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This vulnerability type focuses on the fact that sometimes users may be able to edit properties of their own accounts which increase their low privileges to higher ones or where unauthenticated users can make a legitimate request. These vulnerabilities can be easy to miss still but they are somewhat easier to find due to the predictable nature of API endpoints. We can for example try different HTTP methods or simply replacing strings in the URL (such as /employees to /managers)
This issue type exists because in the modern application there is an often complex hierarchy of roles and users. Implementing the correct access control for each type of user is difficult and easy to miss while testing. Often we configure these roles in the application itself or via a secondary application but sometimes the access level can be hard coded as well.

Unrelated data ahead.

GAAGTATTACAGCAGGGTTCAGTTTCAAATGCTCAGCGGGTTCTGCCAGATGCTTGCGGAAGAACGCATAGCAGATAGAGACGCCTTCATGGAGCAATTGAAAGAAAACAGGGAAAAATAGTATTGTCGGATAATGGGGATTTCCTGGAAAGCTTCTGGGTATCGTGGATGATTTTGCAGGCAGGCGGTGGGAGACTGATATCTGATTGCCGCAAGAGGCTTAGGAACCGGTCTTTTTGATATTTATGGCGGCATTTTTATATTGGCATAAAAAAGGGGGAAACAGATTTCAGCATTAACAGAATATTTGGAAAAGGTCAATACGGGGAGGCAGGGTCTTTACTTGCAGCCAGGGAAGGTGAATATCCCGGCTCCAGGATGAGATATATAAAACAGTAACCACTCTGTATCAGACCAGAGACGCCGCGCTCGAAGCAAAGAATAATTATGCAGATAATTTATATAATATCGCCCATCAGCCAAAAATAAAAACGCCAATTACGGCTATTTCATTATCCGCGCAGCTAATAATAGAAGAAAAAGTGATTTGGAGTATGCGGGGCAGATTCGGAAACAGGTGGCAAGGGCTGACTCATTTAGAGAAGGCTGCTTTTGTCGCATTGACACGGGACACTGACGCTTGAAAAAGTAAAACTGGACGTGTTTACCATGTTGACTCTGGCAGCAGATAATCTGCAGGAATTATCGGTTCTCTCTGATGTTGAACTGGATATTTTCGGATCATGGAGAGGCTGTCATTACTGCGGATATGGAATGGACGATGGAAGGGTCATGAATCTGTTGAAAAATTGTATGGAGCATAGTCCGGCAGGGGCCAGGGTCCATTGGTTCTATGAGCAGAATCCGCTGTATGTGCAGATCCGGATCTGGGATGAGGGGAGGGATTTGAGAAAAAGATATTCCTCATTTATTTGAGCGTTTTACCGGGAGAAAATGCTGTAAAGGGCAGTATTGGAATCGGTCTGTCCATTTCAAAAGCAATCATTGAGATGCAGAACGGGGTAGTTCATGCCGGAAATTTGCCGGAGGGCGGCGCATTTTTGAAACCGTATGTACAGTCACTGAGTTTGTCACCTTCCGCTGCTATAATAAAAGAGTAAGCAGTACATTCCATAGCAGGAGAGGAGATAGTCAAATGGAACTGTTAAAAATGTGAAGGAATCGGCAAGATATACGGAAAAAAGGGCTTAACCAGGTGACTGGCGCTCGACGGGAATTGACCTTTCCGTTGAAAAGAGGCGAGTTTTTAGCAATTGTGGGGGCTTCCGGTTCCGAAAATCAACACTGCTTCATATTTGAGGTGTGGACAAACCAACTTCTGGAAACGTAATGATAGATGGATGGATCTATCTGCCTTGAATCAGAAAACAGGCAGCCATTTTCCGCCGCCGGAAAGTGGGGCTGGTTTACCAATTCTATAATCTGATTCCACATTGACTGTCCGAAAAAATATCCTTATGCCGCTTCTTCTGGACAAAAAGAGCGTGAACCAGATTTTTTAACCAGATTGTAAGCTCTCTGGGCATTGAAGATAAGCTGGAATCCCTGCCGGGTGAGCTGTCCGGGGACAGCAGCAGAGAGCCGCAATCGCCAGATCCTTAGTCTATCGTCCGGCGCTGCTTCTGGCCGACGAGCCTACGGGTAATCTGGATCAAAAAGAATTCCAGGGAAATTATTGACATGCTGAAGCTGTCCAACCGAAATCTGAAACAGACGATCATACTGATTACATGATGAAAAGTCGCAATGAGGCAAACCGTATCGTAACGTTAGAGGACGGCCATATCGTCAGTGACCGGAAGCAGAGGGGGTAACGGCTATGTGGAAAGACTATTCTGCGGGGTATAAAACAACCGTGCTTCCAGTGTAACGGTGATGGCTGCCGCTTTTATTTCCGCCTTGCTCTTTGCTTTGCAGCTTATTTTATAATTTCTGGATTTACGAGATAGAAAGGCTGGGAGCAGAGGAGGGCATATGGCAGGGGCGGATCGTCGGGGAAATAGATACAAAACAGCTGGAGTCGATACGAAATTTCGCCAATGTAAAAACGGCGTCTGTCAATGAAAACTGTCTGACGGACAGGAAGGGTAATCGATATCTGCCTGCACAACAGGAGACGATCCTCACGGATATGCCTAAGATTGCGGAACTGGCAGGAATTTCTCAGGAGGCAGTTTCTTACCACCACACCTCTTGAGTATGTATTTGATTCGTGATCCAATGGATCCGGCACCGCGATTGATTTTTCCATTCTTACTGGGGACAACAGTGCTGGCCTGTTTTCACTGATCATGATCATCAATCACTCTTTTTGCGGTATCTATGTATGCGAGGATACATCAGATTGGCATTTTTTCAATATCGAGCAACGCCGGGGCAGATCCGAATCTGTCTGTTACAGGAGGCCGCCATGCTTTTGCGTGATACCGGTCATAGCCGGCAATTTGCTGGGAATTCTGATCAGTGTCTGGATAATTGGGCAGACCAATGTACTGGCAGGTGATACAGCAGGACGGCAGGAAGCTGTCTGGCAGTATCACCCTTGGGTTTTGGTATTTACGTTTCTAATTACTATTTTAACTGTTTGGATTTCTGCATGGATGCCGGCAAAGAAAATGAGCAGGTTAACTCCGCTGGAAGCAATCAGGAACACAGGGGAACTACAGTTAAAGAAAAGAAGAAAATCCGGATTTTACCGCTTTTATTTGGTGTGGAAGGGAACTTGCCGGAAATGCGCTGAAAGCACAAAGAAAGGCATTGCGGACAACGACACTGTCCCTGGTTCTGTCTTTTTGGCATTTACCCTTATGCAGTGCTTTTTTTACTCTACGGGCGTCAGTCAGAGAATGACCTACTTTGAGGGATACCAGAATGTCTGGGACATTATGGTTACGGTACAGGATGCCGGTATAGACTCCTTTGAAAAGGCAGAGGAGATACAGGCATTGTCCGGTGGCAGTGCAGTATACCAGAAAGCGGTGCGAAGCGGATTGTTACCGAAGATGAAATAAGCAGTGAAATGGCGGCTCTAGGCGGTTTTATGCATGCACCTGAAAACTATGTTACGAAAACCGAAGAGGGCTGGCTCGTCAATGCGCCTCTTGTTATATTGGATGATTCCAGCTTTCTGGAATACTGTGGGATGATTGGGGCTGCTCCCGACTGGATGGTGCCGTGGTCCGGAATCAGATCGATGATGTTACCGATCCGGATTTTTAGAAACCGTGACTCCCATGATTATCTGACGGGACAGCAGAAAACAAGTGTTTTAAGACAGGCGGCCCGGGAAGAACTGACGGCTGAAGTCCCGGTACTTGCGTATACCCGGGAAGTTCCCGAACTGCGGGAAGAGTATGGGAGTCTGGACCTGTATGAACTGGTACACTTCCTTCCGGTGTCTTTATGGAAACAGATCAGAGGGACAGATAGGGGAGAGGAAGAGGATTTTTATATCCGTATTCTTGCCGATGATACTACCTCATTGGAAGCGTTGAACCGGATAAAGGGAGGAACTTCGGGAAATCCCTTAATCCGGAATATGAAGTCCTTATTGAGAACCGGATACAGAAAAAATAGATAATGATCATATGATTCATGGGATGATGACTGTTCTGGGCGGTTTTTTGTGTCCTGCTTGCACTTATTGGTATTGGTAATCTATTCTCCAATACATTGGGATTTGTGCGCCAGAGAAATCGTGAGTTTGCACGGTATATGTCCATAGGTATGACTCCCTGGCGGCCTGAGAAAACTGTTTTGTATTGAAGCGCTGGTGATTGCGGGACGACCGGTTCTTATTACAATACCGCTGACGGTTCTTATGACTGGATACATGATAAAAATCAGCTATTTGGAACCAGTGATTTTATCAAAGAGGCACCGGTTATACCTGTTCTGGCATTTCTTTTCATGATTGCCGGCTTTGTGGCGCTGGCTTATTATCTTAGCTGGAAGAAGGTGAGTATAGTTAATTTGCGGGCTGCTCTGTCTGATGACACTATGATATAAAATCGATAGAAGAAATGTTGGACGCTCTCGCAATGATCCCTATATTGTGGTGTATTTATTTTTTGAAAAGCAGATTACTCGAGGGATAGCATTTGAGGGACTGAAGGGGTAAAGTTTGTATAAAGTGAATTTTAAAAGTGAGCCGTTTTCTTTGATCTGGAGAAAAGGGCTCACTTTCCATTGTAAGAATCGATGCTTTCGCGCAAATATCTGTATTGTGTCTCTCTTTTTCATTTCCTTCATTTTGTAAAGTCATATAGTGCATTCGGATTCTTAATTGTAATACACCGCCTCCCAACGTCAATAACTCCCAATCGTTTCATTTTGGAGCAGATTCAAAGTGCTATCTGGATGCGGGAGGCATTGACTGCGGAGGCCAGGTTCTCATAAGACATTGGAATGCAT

The impact of the vulnerabilities are almost always high since we are talking about having access to functionality the user should not be able to access. This can lead to information leakage, getting free items and even full account takeover of all the accounts if the user can reset passwords of others for example.
From the summary you might have been able to gather this vulnerability can be quite complex and varied. Find out where it is in the OWASP Top 10 ranking now. Humans are predictable in nature and they tend to follow several patterns when it comes to hosting endpoints, for example it usually occurs that higher privilege endpoints are hosted on the same relative path, which makes it easier for the users to guess these endpoints but that alone does not make the vulnerability though. We have to be able to access endpoints as lower privileged users as well of course. This access can occur by executing the provided HTTP method (for example POST) but it can also occur on other methods that the developers left enabled (un)intentionally (for example DELETE). These issues are often made worse by how predictable the endpoints are (for example /books?id=0 might indicate the presence of an endpoint /books/all which may print out books the user should not be able to access.).
Example Attack Scenarios